In Memoriam: Michel Legrand, Golden Globe Winner, 1932-2019

by Ana Maria Bahiana January 26, 2019
Composer Michel Legrand, Golden Globe winner

michael putland/hulton archives/getty images

Master composer, arranger, and musician Michel Legrand has died. He was 86. Legrand received 13 Golden Globe nominations, starting in 1969 with the score and song of The Thomas Crown Affair. He won the Golden Globe that year – Best song, "The Windmills of your Mind”, lyrics by Marilyn Bergman and Alan Bergman. Legrand’s long stream of Golden Globe nominations covers three decades and films as iconic and diverse as Summer of ’42, Le Mans, Lady Sings the Blues and Yentl.

Born in Paris in a musical milieu – his father, Raymond Legrand, was a composer, known, among others, for Irma La Douce, and his mother, Marcelle Ter-Mikaëlian, was sister of conductor Jacques Hélian. He studied at the Paris Conservatoire with, among other teachers, master Nadia Boulanger, and graduated with top honors in 1950.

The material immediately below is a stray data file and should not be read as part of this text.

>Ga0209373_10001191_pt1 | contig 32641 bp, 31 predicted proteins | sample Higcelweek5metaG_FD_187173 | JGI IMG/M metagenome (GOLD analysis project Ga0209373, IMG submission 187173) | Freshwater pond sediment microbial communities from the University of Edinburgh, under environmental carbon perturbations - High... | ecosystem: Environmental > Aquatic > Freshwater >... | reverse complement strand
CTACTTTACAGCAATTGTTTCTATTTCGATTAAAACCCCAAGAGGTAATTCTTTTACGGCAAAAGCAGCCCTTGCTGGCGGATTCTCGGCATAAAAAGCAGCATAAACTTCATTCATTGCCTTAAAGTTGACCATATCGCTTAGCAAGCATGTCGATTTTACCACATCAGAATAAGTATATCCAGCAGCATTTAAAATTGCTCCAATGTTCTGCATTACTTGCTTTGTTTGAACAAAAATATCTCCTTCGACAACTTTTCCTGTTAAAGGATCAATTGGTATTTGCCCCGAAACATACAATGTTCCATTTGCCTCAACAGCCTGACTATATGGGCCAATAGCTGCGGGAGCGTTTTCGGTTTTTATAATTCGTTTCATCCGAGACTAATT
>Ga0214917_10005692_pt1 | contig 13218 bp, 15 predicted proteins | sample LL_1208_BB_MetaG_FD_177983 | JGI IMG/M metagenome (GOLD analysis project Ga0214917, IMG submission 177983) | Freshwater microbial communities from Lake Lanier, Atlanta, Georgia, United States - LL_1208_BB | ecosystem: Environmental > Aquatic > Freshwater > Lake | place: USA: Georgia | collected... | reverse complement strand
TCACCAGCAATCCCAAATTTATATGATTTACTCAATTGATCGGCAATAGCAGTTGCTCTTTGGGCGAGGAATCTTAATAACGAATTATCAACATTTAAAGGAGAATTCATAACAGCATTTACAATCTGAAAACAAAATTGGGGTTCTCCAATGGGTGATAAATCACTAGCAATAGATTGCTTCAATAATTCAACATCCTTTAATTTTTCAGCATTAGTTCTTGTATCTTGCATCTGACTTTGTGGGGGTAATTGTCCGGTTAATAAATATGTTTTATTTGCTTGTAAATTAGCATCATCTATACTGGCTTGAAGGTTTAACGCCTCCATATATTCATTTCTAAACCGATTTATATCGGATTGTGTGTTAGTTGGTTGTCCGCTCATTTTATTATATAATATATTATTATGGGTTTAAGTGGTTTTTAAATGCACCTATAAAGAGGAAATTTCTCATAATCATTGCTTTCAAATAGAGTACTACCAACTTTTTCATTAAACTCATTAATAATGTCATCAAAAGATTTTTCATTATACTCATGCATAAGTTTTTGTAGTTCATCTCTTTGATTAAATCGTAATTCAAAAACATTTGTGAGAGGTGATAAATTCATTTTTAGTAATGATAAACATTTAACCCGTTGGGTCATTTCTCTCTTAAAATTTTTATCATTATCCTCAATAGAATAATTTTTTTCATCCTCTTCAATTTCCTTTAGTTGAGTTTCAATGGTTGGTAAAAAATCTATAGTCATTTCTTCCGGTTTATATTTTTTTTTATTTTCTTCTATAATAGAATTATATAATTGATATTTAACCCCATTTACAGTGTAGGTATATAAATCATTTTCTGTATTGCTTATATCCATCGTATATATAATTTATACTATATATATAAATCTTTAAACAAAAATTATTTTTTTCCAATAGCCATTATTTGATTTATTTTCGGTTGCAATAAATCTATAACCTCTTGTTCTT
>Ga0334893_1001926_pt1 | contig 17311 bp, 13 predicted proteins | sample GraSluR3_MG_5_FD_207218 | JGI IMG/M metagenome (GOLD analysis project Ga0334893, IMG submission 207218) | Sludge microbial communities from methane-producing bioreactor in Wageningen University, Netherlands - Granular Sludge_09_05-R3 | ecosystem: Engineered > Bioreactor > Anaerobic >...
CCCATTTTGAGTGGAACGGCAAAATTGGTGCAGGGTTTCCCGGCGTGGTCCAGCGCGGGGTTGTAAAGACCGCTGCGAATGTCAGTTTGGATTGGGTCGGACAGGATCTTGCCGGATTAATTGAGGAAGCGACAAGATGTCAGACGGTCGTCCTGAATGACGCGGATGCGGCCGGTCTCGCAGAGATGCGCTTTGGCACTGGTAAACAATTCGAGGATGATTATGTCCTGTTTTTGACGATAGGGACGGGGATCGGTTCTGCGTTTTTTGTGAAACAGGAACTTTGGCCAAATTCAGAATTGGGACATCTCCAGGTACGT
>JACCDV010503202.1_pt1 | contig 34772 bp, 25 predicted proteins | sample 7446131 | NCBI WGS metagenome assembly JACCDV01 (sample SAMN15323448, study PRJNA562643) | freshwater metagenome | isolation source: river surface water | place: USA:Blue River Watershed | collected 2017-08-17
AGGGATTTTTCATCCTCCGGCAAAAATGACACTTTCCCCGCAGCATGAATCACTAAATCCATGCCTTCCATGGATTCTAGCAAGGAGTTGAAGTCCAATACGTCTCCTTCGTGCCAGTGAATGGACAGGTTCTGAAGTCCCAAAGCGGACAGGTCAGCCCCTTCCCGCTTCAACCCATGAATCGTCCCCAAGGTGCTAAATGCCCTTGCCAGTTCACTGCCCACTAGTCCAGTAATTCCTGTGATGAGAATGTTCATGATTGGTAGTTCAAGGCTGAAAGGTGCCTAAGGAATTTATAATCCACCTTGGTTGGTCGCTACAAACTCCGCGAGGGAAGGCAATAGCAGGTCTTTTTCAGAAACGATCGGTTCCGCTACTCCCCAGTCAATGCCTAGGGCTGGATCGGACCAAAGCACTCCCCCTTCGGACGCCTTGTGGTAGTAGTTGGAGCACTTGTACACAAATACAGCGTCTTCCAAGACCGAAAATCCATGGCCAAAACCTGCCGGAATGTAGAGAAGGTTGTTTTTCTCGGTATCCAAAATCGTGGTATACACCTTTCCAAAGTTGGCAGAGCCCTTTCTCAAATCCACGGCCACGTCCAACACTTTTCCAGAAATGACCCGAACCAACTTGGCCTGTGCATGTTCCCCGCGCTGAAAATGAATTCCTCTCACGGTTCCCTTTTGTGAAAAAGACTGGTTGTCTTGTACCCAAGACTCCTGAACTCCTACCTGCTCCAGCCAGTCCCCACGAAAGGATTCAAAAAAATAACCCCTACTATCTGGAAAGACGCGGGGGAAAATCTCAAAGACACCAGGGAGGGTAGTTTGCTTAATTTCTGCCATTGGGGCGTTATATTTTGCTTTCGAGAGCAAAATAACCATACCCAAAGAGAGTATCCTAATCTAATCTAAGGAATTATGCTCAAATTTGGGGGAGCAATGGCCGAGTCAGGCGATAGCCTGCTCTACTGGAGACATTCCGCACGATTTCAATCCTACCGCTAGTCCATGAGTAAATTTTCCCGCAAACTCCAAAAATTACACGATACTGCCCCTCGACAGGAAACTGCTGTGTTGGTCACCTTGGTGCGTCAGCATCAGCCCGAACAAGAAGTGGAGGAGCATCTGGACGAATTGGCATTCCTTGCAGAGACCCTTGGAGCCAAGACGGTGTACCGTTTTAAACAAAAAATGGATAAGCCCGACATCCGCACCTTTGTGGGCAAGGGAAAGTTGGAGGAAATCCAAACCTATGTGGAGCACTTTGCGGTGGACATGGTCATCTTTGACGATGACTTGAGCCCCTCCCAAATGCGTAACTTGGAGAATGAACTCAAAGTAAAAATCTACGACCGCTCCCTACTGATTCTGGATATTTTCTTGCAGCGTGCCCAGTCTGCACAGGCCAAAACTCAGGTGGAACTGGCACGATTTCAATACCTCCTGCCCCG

Jazz was his core passion - he worked with Miles Davis, Bill Evans, and John Coltrane, among many others. Legrand composed over 200 film scores for directors as diverse as Jean-Luc Godard and Barbra Streisand, Robert Altman and Claude Lelouch. His songs and score for Jacques Demy’s musicals The Umbrellas of Cherbourg (1964) and The Young Girls of Rochefort (1966) caught the attention of Hollywood, launching a prolific output for both film and television that lasted until 2018 and was regularly punctuated by awards.

Legrand’s romantic, evocative and innovative music was part of a renewed approach to scoring that bears fruit to this day.